Some groups have already tested the waters of using weapons of mass destruction. In March 1995 the Japanese cult Aum Shinrikyu released sarin gas into the Tokyo subway in an attack that left 12 people dead and more than 5,000 injured. The cult, which sought to bring down the Japanese government and precipitate Armageddon through a war with the United States, also allegedly attempted to purchase nuclear weapons from Russia.2 In November 1995, Chechen rebel leader Shamil Basayev claimed that his forces had access to nuclear weapons and materials. To prove his claim, he guided a Moscow television crew to Izmailovsky Park in Moscow, where a container of radioactive cesium was discovered. Following the June 1996 attack on U.S. troops stationed in Saudi Arabia, then Defense Secretary William Perry warned that military personnel had to prepare for an attack by terrorist groups using radiological weapons.3
Whether or not terrorist groups will obtain or use nuclear weapons is unknowable, but the risks cannot be ignored. Until September 11, the complete destruction of the twin towers of the World Trade Center was an unthinkable nightmare. It is imperative that steps be taken to ensure that the international community does not awake one day to the unthinkable nightmare of nuclear terrorism.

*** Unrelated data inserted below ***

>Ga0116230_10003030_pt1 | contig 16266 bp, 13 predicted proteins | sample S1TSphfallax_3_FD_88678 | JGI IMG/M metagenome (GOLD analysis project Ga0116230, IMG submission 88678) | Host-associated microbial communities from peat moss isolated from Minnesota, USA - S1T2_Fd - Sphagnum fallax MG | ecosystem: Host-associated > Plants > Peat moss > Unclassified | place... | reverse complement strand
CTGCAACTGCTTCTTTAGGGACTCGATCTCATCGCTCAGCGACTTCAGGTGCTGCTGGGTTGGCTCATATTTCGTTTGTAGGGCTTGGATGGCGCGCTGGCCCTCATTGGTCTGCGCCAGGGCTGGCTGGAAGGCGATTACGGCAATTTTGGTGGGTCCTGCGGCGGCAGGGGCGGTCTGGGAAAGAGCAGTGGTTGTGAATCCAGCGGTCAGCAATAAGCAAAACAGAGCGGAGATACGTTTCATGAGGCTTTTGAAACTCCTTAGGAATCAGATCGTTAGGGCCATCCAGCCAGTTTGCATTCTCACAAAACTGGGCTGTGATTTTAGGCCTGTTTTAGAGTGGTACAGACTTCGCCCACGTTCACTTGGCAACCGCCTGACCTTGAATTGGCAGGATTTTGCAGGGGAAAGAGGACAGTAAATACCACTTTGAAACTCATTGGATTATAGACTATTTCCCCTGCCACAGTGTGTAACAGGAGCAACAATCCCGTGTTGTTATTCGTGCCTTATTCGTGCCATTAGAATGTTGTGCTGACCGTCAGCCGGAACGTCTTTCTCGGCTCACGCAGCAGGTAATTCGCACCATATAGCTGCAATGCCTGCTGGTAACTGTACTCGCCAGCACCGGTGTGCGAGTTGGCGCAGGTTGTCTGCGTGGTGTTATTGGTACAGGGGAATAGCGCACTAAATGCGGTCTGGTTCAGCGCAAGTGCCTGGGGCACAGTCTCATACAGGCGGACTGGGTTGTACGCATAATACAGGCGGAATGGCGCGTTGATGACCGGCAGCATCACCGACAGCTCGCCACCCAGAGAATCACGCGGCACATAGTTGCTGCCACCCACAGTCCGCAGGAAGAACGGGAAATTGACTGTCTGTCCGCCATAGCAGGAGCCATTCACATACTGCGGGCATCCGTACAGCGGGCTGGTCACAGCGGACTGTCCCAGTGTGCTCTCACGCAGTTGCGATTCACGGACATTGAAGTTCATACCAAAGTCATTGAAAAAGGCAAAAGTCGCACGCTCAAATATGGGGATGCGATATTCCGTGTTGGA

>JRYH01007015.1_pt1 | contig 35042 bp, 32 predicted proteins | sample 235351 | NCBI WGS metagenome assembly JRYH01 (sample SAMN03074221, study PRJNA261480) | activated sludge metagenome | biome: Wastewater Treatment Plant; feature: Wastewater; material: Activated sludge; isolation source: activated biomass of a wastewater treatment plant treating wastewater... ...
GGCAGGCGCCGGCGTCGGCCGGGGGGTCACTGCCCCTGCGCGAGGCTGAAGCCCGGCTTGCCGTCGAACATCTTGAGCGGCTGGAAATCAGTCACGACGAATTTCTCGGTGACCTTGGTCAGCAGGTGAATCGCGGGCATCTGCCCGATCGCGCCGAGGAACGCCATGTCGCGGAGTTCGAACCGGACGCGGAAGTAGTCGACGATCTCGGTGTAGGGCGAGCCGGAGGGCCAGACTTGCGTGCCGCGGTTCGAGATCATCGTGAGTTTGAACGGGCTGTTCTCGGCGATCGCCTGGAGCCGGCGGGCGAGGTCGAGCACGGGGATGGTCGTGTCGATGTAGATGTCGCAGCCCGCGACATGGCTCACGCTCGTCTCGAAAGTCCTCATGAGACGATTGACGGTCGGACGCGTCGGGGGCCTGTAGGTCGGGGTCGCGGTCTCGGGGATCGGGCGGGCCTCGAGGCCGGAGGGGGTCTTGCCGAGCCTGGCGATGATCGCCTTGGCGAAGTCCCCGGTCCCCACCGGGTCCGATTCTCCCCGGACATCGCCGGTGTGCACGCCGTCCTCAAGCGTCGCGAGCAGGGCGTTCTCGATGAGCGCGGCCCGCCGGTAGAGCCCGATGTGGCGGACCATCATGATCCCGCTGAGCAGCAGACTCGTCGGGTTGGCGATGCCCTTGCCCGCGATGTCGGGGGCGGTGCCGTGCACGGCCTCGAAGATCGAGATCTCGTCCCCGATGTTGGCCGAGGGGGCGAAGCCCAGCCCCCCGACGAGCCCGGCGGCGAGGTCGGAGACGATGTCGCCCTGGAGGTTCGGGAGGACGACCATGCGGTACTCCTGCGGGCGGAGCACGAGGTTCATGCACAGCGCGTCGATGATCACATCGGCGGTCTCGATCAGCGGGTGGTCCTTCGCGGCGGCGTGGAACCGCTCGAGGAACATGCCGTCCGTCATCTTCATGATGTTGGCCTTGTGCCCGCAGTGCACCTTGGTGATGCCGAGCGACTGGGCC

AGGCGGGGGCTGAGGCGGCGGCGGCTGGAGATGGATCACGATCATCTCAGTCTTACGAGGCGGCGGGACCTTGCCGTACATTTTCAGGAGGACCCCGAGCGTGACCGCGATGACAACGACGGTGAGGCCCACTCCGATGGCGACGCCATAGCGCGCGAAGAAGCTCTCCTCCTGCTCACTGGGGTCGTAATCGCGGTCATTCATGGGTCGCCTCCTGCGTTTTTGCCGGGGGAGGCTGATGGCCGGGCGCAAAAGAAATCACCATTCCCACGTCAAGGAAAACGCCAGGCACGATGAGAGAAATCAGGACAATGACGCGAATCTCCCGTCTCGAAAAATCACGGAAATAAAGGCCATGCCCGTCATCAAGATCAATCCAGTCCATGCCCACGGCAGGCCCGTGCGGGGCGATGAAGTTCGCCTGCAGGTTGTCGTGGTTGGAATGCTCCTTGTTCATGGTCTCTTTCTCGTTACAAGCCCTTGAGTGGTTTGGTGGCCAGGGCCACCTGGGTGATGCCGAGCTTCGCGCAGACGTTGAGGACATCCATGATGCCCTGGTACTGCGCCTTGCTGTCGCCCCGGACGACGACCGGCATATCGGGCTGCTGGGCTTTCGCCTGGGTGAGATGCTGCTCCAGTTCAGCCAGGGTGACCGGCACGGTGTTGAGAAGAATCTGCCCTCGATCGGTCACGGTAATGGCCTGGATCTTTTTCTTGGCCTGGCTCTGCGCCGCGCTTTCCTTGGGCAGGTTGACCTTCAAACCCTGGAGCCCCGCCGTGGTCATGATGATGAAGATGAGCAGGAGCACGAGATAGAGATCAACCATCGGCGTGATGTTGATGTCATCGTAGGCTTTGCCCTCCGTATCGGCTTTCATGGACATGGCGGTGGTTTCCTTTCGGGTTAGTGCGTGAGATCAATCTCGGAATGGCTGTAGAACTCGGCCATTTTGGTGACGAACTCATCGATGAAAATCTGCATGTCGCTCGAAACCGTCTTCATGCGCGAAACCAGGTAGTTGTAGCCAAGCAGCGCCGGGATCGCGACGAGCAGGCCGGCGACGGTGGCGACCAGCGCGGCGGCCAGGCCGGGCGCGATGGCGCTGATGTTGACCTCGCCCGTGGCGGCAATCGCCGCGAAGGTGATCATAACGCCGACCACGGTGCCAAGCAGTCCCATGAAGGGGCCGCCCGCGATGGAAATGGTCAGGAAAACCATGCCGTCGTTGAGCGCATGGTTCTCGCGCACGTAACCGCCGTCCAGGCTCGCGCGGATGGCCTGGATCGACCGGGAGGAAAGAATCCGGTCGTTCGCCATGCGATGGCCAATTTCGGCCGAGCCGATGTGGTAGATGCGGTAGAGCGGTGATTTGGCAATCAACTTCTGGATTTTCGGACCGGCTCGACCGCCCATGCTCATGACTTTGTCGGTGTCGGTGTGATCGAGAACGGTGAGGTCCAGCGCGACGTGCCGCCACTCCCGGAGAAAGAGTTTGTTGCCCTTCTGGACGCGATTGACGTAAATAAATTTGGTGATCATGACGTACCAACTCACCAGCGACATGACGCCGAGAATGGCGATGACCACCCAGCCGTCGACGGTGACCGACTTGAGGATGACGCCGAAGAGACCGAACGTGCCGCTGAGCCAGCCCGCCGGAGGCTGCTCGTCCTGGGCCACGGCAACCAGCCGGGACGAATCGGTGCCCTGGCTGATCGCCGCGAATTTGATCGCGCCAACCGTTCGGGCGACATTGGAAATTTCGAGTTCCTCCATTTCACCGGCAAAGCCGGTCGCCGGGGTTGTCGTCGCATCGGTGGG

2"Global Proliferation of Weapons of Mass Destruction: A Case Study of the Aum Shinrikyu," Staff Statement, Global Proliferation of Weapons of Mass Destruction, Part I, Permanent Subcommittee on Investigations, Committee on Governmental Affairs, United States Senate, 104th Cong., 1st sess., October 31, 1995, S. Hrg. 104-422; p.72. [Back]
3DOD News Briefing, Wednesday July 17, 1996 9:45 AM (EDT)[Back]
For additional information about Pakistan's nuclear weapons and fissile material capabilities, click here.
For additional ISIS resources on the threat of nuclear terrorism, click here.